7. Collect and adjust the rent

It goes without saying that property managers are well-versed in matters regarding rent collection.

It’s also their duty to enforce and collect late payment fees.

Since property managers often set the rent price, they are also the ones who adjust it.

Whether they choose to increase or decrease the rent will depend on the current state of the market and other factors.

8. Carry out property maintenance and repairs

Maintenance - Paint

Property managers are responsible for keeping the property healthy, habitable, presentable, and operational.

That’s why whenever there is breakage, damage, or tear on the property, it’s their duty to carry out repairs.

The same applies to preventive maintenance tasks like cleaning, repainting, drain inspections, and so on.

A manager can either do these tasks using their own service-people or by outsourcing the work to local service providers.

9. Supervise on-site employees

If the property has on-site employees like cleaners, security personnel, or a concierge, it’s the duty of property managers to supervise them.

They ensure that these employees are working efficiently, and as is expected of them.

Managers can also fire or hire these employees as needed.

10. Take care of the rental property

When a property sits vacant, a property management company has to ensure that it is well-protected and taken care of.

This means hiring people to look after it to avoid squatting and vandalism.

Also, if there is any ongoing work being done to the property, managers often oversee its timely completion.

11. Handle evictions and process move-outsv

If it comes to it, a manager will be responsible for evicting difficult tenants.

That’s because they are fully aware of what to do and how to do it legally.

When a tenant is planning to move out, the property manager has to inspect the rental unit. This helps to make sure that everything is in place and that the unit doesn’t have any damages.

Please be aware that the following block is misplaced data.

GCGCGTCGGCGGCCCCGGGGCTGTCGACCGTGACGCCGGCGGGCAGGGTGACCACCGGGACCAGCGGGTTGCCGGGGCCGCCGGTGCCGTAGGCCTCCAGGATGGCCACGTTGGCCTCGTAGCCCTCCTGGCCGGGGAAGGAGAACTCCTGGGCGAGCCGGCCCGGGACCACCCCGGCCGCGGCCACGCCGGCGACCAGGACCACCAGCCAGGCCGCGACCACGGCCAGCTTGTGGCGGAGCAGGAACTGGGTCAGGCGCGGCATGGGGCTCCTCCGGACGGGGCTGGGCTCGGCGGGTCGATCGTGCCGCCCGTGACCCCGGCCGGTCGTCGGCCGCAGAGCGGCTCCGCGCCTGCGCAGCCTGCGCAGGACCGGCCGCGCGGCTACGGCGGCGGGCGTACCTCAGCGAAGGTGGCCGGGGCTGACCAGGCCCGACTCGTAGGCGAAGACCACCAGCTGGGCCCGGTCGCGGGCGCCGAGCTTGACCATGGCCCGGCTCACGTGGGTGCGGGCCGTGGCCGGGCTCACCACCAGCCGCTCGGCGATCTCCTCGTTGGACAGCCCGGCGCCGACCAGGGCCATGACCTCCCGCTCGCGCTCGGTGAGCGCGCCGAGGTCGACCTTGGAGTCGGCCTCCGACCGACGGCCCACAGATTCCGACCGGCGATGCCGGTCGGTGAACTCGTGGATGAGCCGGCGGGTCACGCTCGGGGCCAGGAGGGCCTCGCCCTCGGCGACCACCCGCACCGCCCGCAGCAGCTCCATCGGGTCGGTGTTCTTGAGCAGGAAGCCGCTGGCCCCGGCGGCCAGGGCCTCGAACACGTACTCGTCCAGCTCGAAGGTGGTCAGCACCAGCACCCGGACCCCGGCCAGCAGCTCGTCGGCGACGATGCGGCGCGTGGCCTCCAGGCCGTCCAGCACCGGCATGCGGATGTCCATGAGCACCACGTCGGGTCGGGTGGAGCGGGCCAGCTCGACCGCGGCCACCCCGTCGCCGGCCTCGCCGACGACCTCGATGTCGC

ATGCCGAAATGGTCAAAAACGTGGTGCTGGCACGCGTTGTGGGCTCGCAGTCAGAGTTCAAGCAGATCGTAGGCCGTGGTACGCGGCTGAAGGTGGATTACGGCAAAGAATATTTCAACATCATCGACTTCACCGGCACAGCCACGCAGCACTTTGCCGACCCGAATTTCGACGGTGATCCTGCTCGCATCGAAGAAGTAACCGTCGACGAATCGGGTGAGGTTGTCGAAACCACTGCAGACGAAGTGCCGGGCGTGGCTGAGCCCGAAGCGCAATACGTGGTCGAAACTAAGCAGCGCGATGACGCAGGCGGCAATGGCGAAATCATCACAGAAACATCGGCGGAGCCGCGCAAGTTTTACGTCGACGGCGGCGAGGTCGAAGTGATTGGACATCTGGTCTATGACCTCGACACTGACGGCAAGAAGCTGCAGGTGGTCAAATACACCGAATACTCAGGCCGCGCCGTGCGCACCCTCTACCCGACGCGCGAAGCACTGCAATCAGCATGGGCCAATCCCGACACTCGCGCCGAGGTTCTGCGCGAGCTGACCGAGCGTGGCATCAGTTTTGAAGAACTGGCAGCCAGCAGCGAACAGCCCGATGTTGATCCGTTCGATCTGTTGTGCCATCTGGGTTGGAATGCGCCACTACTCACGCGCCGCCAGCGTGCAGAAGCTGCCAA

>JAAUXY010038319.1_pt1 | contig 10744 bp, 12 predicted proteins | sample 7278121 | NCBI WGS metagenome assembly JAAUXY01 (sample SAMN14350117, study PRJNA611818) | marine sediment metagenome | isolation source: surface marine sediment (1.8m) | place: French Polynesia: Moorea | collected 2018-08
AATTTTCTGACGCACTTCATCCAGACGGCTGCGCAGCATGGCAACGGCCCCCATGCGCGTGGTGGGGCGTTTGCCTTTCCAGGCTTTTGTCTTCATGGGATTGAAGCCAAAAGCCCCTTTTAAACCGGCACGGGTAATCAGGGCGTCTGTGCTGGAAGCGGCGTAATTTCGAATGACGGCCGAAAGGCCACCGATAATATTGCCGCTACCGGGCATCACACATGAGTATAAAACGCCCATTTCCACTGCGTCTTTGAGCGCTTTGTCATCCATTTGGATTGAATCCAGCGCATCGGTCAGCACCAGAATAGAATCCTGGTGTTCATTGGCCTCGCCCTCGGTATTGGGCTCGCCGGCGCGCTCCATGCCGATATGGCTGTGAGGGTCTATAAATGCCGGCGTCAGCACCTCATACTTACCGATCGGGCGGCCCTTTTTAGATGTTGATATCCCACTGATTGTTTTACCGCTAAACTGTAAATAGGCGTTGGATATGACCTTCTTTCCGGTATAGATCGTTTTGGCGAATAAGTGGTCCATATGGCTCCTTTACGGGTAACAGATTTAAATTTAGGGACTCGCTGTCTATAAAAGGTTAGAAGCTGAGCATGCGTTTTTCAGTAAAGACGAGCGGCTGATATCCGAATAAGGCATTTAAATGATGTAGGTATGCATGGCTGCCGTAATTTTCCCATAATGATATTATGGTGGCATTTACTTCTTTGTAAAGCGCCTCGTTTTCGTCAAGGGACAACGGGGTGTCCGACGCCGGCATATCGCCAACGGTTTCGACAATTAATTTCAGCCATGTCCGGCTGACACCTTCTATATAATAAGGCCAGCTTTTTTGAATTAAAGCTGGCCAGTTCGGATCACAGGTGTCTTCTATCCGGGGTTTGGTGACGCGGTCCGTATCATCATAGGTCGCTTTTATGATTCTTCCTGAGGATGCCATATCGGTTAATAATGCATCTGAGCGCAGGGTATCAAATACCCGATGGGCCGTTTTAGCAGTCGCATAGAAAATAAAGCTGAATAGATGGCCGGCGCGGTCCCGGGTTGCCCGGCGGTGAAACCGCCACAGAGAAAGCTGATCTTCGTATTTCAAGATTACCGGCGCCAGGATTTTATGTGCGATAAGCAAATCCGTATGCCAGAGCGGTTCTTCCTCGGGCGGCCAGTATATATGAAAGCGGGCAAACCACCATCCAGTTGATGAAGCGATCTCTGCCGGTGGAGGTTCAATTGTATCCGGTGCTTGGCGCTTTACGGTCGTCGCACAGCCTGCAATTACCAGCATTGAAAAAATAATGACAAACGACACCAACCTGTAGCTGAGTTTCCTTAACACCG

If everything is okay, they then process the move-out and return the security deposit. If there were any damages, a portion of the security deposit will be returned.

Thereafter, they will clean the unit and prepare it for a new tenant.

12. Ensures that the property is legally compliant

When it comes to legal compliance, the management company has to ensure that all property-related processes comply with local, state, federal, health, safety, and housing laws.

13. File taxes

Paperwork - Hands

Sometimes, a property manager can file taxes on behalf of the owner.

If the owner prefers filing their own taxes, the management company can offer guidance on how to do so.

14. Keeps records and creates regular reports

Records help you to keep track of your property’s growth and finances.

It’s usually the duty of a property manager to keep accurate, up-to-date, and comprehensive records of your investment.

Among other things, these records need to document all your property’s expenses and gross income.

Conclusion

There you have it!

14 things a property management company can do for you.

Remember that not all managers handle all these responsibilities. So make sure you find one that handles most – if not all – of them to accommodate your needs!

Do you need a property manager? Find out!